The Classroom Bookshelf
Inside The Classroom Bookshelf
Mary Ann Cappiello

About Mary Ann Cappiello

Mary Ann is a professor of language and literacy at Lesley University. A former public school language arts and humanities teacher, she is a passionate advocate for and commentator on children’s books. Mary Ann is the co-author of Teaching with Text Sets and Teaching to Complexity.

Shedding Light on 20th Century Termination and Relocation Efforts with Indian No More

Ideal for explorations of family, friendship, and identity, the impact of federal policies generationally on Native Americans, and the process by which we claim our own identities, Indian No More will linger in the hearts and minds of readers.

Exploring Race, Class, and School Integration with The Long Ride

For independent and curricular explorations, The Long Ride offers readers a snapshot of a girl, a city, and a country trying to forge a new identity and a foundation for the future.

Celebrating Grandparents and Elders

Preschool and primary grade readers will find comfort in the closeness and warmth shared between grandparents and grandchildren as they go about their everyday rituals and routines.

Saying Goodbye to 2019 with the Best in Children’s Books

We hope you find this curated “best of” list useful for your winter holiday reading and gift-giving, your classroom planning, and/or your library purchases.

Fostering a Sense of Gratitude Year-Round with Thanku

Beyond a focus on giving thanks in November, Thanku can be used across the school year for read alouds at the beginning and end of the day, poetry genre studies, as an exploration of theme across language arts, and as a window into small moments in writer’s workshop.

Wonder, Words, and Wisdom: Teaching with the Works of Kwame Alexander

It is the power of the poem that we turn our attention to this week. In particular, we highlight Kwame Alexander’s powerful and prodigious body of work.

Need a Brush Up on the Constitution?

Current events this week may leave you and your middle grade students with more Constitutional questions than answers. Perhaps our entry on teaching with the 2018 Orbis Pictus Honor Book Fault Lines in the Constitution: The Framers, Their Fights, and the Flaws That Affect Us Today can help!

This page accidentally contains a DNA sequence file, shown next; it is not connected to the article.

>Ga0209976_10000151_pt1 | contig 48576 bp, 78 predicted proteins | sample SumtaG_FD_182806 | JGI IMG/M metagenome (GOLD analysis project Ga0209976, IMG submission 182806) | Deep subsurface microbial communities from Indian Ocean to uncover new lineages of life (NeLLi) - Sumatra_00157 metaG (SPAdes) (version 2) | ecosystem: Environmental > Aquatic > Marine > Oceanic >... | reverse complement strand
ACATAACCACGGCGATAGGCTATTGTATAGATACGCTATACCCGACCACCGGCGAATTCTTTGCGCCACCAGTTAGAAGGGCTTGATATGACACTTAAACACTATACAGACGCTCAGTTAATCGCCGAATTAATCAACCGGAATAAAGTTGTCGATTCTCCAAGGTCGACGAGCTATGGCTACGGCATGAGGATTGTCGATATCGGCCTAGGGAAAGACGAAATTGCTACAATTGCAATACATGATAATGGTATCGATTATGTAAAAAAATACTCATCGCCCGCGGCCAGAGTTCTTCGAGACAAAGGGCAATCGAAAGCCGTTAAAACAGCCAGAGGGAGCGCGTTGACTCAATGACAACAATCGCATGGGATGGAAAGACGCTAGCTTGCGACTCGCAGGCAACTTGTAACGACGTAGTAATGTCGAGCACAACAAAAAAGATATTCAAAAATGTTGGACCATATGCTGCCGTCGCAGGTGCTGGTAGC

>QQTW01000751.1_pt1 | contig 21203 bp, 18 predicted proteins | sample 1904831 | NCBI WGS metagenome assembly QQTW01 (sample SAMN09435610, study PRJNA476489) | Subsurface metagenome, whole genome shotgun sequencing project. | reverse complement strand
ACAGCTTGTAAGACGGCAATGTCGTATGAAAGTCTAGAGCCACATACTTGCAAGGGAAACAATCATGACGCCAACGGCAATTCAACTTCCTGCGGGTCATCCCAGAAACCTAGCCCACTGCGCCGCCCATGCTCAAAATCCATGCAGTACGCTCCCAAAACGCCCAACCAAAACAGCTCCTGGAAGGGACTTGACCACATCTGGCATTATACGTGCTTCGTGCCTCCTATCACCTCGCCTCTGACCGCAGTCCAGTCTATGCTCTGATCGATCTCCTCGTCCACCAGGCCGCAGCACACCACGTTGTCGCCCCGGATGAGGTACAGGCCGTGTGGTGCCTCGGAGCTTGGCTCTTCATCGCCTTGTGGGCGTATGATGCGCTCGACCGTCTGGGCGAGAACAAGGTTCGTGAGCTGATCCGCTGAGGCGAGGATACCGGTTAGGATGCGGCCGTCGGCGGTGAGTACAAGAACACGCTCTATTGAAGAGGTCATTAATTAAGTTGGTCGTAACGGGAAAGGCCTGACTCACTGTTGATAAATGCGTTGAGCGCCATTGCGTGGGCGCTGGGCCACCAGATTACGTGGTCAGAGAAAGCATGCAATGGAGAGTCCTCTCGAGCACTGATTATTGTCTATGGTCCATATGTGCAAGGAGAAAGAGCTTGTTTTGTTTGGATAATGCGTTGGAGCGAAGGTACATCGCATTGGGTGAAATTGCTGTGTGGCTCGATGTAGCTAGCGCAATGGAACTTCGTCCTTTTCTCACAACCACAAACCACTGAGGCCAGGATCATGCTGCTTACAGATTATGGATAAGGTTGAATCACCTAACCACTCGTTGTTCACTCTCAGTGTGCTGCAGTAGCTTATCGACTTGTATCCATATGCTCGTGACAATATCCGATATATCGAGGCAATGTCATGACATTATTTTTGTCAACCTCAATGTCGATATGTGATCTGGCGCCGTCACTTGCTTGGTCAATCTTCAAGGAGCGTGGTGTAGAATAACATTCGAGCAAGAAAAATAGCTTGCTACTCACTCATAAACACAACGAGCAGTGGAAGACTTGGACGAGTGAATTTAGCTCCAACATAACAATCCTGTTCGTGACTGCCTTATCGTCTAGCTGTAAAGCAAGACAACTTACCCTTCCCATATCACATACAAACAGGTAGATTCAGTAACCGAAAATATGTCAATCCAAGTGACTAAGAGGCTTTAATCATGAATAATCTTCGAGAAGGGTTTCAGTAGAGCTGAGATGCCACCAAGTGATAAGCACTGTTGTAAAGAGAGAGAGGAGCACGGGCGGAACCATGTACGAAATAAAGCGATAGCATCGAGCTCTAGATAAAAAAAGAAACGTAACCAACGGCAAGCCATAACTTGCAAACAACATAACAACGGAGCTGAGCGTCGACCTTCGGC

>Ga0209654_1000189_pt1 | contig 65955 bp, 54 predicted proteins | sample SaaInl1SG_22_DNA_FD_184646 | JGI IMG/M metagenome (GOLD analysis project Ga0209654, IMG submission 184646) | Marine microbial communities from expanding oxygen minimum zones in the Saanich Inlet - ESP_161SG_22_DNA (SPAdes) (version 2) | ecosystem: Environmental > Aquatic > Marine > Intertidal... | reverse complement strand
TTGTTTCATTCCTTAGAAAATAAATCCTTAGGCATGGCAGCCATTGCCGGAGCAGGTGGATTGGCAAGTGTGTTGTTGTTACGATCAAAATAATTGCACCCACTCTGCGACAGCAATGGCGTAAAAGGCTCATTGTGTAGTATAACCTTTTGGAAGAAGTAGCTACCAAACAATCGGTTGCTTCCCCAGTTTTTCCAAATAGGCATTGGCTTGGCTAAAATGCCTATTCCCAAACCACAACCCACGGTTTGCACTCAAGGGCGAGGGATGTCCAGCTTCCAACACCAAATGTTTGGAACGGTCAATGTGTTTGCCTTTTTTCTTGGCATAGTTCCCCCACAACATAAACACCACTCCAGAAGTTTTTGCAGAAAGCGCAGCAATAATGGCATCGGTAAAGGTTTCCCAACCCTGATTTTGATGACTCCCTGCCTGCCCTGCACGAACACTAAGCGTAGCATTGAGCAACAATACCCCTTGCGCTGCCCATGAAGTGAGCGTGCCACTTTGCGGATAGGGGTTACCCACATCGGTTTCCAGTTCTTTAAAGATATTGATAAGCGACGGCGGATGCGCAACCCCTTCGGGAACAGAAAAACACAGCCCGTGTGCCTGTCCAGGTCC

Rethinking U.S. History through an Indigenous Lens

A necessary read for teachers and students alike in middle and high schools across the country, An Indigenous Peoples’ History of the United States is an important step in transforming curriculum and student understanding of the Indigenous knowledge, activism, and agency that have existed, often unrecognized, throughout American history.

Exploring History, Commemorating PRIDE with Stonewall: A Building. An Uprising. A Revolution.

As the first picture book on Stonewall, timed for the 50th anniversary, Stonewall: A Building. An Uprising. A Revolution provides teachers, librarians, parents, and children with an entry point into the history of the Gay Rights Movement, to be explored in the context of other books, those written and yet-to-be-written, and digital texts as well.

Exploring Adaptations and Design with Seashells: More Than a Home

Ideal for explorations in science, language arts, and social studies, for whole class and small group explorations, and for quiet rereadings by shell-lovers and beachcombers, Seashells: More than a Home has many roles to play in the classroom and beyond.